Which of these is the best work item?
- Implement vector addition
- Write the vector class
- Create the mathematics module
The answer is very subjective. A work item should be small enough to be tackled by a single individual in a short amount of time, and it should describe the work to be performed. However, it shouldn't divide the work to the point that work item maintenance becomes tedious. In all cases, don't worry if you don't get the work item right on the first try, because you can always divide it later.
Teams are made up of users: you and your teammates. This section describes how you can find and set up your user page to give a bit more information about you.
Open a user page
To get more information about a user (or add to that about yourself), you must open the user page.
- Open the Team Artifacts view and expand My Team Areas. This will display the list of teams that you're a part of, so look for your team for this project.
- Expand this team to see the names of all your teammates.
- Double-click on your name to open the User editor.
Tip: If you want to open the user page of somebody who is not in your team, open the Process perspective. From the Team Organization view, look for a team that includes that person.
Edit your user page
Using this editor, you can change various things in your profile, such as your name or your photo.
Change your profile photo
Change your picture now by clicking Browse and selecting a local image file. If you don't have a photograph of yourself, download a small image off the internet and use it as a placeholder. Don't forget to click Save!
Tip: Use a picture of yourself rather than an avatar. This will help your teammates identify you, especially in bigger project teams.
Edit your working hours
- From your User editor page, click the Work Environment tab at the bottom.
- Make sure that your Time Zone is set to your local time zone (for this example: America/Vancouver).
What you have learned
After completing this tutorial, you should have a basic understanding of the following important concepts of Eclipse and Rational Team Concert:
- What the Eclipse Perspectives and Eclipse Views are and how to manipulate them
- That Rational Team Concert helps organize the work of teams working on the same software project
- What a project area is and how it differs from a standard Java project
- Why it is important to work from your own account when using Rational Team Concert
- What is a work item and what are its important attributes
- How to quickly create a new work item and change its status
- How to discuss a work item and check its evolution
- How to search for work items based on various criteria
- When you should create work items and what you should put in them
- How to edit your user profile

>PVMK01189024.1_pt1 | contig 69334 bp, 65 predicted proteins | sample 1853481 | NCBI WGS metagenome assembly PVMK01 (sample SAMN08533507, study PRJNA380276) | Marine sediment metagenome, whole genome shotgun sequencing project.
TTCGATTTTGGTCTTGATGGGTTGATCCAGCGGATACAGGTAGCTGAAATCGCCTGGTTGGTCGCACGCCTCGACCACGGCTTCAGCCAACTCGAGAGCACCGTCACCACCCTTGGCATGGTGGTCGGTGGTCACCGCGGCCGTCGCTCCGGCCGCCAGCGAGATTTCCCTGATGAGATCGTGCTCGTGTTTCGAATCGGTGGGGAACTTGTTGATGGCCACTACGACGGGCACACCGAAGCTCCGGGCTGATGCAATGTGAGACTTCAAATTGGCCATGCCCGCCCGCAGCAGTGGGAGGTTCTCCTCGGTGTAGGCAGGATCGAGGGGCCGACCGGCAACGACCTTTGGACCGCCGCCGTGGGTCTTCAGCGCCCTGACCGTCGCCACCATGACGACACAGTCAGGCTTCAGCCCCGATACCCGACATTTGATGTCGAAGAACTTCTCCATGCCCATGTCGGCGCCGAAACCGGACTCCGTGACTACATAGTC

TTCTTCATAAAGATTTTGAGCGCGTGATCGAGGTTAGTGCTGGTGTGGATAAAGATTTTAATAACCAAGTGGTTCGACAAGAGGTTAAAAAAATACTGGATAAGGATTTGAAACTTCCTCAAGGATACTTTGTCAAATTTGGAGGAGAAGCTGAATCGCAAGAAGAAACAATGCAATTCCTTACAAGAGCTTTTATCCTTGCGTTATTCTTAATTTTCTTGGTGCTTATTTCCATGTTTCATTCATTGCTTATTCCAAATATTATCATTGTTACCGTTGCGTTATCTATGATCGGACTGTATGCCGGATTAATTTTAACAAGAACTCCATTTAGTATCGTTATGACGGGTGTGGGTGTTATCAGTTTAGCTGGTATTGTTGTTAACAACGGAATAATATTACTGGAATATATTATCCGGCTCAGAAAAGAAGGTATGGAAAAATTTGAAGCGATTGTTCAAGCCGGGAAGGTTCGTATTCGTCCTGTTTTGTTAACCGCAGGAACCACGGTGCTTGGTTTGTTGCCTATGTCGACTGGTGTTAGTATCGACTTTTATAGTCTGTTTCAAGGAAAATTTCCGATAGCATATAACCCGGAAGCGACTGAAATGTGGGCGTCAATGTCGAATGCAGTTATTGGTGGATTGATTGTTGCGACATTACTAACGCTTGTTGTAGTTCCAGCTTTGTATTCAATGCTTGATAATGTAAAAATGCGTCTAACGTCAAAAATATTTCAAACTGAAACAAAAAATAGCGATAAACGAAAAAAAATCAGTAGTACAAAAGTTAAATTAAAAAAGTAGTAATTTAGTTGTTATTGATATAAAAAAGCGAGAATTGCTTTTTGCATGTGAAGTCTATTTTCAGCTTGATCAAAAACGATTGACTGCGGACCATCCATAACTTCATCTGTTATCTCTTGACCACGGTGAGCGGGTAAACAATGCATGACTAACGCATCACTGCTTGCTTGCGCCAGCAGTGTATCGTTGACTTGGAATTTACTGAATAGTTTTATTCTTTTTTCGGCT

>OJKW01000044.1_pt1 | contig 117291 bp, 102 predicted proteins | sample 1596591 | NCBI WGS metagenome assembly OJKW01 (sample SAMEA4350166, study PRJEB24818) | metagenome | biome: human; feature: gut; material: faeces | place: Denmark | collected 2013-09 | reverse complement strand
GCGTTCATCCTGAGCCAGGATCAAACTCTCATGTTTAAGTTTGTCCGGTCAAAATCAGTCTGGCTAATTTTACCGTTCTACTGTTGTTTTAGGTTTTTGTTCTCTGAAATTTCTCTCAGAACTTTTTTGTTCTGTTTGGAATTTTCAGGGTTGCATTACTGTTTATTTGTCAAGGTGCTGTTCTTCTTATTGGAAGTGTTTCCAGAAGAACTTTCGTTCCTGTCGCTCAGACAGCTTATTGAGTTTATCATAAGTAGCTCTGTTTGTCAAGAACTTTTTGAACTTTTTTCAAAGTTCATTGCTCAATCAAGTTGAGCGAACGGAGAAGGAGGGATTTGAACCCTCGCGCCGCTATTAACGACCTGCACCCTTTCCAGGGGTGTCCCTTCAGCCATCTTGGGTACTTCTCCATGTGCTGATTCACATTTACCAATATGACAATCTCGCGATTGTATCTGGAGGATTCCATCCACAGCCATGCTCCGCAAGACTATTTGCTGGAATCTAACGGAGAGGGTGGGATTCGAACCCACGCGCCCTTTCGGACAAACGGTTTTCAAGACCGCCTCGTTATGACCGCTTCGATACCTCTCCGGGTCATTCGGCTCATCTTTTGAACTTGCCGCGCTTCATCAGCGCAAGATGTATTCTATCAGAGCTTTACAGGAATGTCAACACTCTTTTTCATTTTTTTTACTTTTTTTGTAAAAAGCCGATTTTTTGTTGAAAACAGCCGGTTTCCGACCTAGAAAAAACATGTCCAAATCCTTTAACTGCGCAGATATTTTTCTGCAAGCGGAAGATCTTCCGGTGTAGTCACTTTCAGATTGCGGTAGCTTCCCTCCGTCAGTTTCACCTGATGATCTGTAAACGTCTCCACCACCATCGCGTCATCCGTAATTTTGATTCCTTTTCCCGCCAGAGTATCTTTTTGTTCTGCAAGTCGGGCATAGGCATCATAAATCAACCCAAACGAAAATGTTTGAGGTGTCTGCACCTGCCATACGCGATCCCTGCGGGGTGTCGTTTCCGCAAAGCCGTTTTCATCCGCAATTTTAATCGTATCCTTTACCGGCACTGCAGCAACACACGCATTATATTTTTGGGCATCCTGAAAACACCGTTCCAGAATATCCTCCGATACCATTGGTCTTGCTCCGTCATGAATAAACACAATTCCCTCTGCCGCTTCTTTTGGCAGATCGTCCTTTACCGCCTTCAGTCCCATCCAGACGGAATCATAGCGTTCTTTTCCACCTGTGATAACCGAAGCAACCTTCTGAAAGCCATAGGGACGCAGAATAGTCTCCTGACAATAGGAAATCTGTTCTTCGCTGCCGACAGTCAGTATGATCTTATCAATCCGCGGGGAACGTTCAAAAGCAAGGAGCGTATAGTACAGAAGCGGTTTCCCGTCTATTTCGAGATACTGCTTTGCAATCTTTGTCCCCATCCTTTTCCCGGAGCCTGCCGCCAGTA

What you have accomplished
If you followed this tutorial correctly, you should have accomplished at least the following:
- Created an account on the Jazz Community Site
- Launched Rational Team Concert and created your own workspace
- Connected to a repository and a project area
- Created a first work item and changed it status to Start Working and then Resolved
- Posted your user picture (or a placeholder)
In this part of the tutorial, we provided a general introduction to Rational Team Concert, the Rational Team Concert Eclipse client, and some of the fundamental concepts, mainly teams and work items. To successfully collaborate on a project and share code with your team, there are additional concepts that are important. In Part 2 of this tutorial, we will introduce you to the source control mechanism and iteration planning tools that you will need for the evolution of your project.
Also see the Resources section for where to find more information. Get familiar with Rational Team Concert as soon as possible so that you can concentrate on your development work in the future.
- Download the Eclipse client from the Rational Team Concert section of the Jazz.net site. Like all web pages, the Jazz download pages sometimes get moved, so if the link does not work, start from http://jazz.net, log in, click the Downloads link, and select Rational Team Concert.
- For more helpful information, check the Learn More section on Jazz.net or look under Help > Help Contents. There are several good tutorials and lessons on the use of basic features of Rational Team Concert, for example: Tutorials > Do and Learn > Get started with Rational Team Concert.
- Find Rational Team Concert articles and links to many other resources on the IBM developerWorks page.
- Visit the Rational software area on developerWorks for technical resources and best practices for Rational Software Delivery Platform products.
- Watch developerWorks demos, ranging from product installation and setup demos for beginners to advanced functionality for experienced developers.
- Improve your skills. Check the Rational training and certification catalog, which includes many types of courses on a wide range of topics. You can take some of them anywhere, any time, and many of the "Getting Started" ones are free.
Get products and technologies
- Rational Team Concert trial downloads (free):
- Evaluate IBM software in the way that suits you best: Download it for a trial or try it online.
- Join the Rational Team Concert discussions or ask questions in the Jazz.net forums.
- Follow Rational software on Facebook and Twitter (@ibmrational), and add your comments and requests.
- Connect with others who share your interests by joining the developerWorks community and responding to the developer-driven blogs.